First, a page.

First of all, they thrust Riverside as the sore thumb on a list of Riverside County cities for purposes of comparison between the one city, Riverside that uses a runoff election against the rest which vote on plurality. People at the meeting asked, why don't you compare Riverside to cities more closer to its current population size (and growing each day) of 300,000 people. Except for Corona's 244,000 people, most of the cities on the list are quite a bit smaller. Cities in Los Angeles County and Orange County for example. But that obvious point was beyond the abilities of the committee members to understand because it couldn't be manipulated into their points. And after all, the city clerk who comprised the comparison list did so exactly as she was instructed to do so.

The second most obvious point was the argument that banning runoff elections spared those candidates who didn't raise large sums of campaign funds. However, as the last election cycle showed, the grass roots candidates, Mike Gardner (who raised less than $50,000) and Terry Frizzel (who raised less than Gardner) actually improved their performances as the election season wore on. Gardner lost the first round to incumbent Dom Betro in Ward One and won the runoff by six votes despite being greatly outspent. Frizzel closed incredible ground in the time span between the preliminary round and the final vote tally, down by only 16 votes despite also being greatly outspent. That wouldn't have happened in a plurality election. And the three council members including two which had just run for office, clearly knew that.

As far as runoff elections not deciding the final winner, in recent years that hasn't been the case at all. Tell that to Dom Betro, Laura Payne, Ed Adkison, Neil Kraft, Paul Fick and a host of other winning and losing candidates. In at least one election cycle in 1999, there were flip flops in every council race. You have to take the list given out by the city clerk that since the 1960s, over two-thirds of all candidates who won the first round also won the second and ask yourself, how many from the pool of one-third came from elections in the past 10 years? That would be an interesting and worthwhile survey to perform but the Governmental Affairs won't do it. Why? Because it doesn't fit what they're trying to sell. The fact is that if even over a span of 4o years or so, one-third of all elections are decided in the runoff, then that's the most compelling reason not to ban a runoff. You see, the minority of the voters matter to the elected officials if they're among hundreds in a group of tens of thousands of voters complaining, yet if the minority of elections are decided in runoff, that's inconsequential.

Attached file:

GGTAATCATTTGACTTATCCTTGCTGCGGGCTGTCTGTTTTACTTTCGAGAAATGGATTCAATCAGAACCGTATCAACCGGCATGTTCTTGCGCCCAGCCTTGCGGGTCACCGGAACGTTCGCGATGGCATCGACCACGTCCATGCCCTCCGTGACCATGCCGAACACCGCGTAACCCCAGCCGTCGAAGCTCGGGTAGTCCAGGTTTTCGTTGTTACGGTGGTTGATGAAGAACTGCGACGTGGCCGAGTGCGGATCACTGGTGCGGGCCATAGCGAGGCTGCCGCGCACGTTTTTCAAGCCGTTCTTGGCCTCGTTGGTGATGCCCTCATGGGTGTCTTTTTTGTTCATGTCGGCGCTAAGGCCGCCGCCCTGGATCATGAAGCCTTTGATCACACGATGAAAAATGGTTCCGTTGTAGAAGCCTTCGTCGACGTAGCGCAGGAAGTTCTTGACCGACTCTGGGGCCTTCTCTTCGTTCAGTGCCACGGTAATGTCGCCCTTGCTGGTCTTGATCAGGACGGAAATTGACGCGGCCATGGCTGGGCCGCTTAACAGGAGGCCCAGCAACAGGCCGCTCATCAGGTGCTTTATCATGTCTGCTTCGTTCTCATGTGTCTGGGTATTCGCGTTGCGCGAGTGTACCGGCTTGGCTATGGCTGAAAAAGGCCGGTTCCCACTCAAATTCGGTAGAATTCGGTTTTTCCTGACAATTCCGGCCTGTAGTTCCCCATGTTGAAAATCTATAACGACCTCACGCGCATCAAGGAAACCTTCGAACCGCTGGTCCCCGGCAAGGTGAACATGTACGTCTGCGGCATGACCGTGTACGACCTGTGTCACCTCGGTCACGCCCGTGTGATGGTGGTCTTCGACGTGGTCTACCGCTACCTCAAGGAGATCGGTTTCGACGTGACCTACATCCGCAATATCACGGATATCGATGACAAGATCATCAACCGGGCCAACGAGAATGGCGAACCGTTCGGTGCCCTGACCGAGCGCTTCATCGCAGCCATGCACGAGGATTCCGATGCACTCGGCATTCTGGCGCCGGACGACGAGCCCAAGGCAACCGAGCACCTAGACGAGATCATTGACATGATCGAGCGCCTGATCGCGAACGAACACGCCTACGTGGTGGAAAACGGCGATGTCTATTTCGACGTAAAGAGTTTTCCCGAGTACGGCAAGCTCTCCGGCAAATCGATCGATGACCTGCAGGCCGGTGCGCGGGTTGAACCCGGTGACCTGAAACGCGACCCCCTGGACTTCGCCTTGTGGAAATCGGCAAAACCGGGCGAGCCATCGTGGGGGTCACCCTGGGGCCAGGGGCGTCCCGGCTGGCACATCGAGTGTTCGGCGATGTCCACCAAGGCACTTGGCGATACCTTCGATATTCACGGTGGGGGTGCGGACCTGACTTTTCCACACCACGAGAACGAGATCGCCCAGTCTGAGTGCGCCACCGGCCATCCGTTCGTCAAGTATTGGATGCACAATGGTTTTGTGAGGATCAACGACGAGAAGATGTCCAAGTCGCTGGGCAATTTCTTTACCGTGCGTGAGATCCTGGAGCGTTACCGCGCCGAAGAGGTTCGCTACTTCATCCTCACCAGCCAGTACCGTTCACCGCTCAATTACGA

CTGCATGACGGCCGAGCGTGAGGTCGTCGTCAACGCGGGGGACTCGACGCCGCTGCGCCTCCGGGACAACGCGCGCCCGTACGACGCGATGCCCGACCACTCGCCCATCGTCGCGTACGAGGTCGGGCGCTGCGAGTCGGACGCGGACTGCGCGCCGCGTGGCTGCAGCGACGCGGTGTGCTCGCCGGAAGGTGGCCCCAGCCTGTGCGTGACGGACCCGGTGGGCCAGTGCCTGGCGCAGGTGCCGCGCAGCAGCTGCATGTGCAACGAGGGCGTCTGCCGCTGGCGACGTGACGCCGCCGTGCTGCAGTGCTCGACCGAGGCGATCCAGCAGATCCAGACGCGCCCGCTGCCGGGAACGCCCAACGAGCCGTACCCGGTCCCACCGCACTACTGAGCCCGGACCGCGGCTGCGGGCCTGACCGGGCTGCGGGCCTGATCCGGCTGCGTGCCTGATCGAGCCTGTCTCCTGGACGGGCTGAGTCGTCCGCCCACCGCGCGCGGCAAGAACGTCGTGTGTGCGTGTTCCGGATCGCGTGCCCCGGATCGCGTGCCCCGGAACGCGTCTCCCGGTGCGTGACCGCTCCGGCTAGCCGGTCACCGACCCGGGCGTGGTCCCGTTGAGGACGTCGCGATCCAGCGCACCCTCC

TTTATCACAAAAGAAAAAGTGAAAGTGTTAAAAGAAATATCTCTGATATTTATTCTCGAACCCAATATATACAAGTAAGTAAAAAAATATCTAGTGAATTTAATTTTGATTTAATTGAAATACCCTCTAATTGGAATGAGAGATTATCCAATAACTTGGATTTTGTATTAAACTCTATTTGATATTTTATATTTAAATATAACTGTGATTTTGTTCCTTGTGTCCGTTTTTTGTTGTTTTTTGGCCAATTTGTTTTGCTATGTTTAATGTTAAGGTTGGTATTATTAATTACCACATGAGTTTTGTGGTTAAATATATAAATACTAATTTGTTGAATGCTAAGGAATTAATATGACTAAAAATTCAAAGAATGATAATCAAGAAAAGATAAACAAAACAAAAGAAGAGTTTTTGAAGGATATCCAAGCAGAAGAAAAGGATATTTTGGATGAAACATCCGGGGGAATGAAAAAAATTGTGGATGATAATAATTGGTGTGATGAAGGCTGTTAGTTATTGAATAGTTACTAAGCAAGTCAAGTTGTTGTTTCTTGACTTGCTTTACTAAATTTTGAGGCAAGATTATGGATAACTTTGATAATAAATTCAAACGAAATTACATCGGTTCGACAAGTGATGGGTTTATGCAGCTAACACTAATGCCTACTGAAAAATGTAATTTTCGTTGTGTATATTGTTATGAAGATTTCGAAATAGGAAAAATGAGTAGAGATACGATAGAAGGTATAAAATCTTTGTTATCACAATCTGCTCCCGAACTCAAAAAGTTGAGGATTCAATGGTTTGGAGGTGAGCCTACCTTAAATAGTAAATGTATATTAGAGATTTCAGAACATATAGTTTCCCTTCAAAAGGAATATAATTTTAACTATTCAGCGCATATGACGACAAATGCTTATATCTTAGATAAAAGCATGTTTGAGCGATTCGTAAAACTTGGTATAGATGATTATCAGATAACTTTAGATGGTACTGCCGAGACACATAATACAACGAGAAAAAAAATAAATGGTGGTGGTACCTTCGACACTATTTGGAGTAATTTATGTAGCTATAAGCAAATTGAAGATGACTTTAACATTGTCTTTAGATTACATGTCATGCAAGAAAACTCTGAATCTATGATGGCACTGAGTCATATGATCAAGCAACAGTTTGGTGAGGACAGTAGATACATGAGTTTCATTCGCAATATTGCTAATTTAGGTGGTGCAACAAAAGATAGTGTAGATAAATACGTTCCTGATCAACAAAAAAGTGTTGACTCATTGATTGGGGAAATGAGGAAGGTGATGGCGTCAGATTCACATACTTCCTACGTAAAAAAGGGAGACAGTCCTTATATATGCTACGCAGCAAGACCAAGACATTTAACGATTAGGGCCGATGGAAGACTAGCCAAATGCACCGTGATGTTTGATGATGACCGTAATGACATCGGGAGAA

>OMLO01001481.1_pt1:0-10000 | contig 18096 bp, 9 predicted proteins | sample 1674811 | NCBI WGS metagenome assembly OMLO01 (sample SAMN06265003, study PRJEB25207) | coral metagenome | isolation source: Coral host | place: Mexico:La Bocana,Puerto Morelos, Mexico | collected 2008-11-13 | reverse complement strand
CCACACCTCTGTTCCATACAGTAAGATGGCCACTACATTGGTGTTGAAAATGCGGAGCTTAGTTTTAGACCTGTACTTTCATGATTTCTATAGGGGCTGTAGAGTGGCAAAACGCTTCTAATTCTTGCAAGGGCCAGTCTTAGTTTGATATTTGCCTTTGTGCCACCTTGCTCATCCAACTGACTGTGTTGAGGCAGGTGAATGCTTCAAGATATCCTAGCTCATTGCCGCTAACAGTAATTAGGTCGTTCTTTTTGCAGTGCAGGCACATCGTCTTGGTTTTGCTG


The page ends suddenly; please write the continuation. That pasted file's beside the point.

Then the system needed to be changed to thwart negative campaigning as if the decision to mudsling or not wasn't made in the hearts of those who throw their hats in the rings and their followers. There's no election system in the world which can avoid or completely stop mudslinging except not to have one at all. If the candidates don't have the ethics to not engage in this kind of campaigning then it's the voters who have to engage in the use of a negative reinforcement training technique by simply not voting them into office.

What's interesting is how often city council members use the words, "let the people decide" almost as a shield when they make decisions which show that they're doing anything but trying to take it back to the people until the people pass a plan which benefits them. Which means that there could be new plans coming to the people for the next ten years because you're never going to have a group of elected leaders who support the current system especially if they have to run for office using it.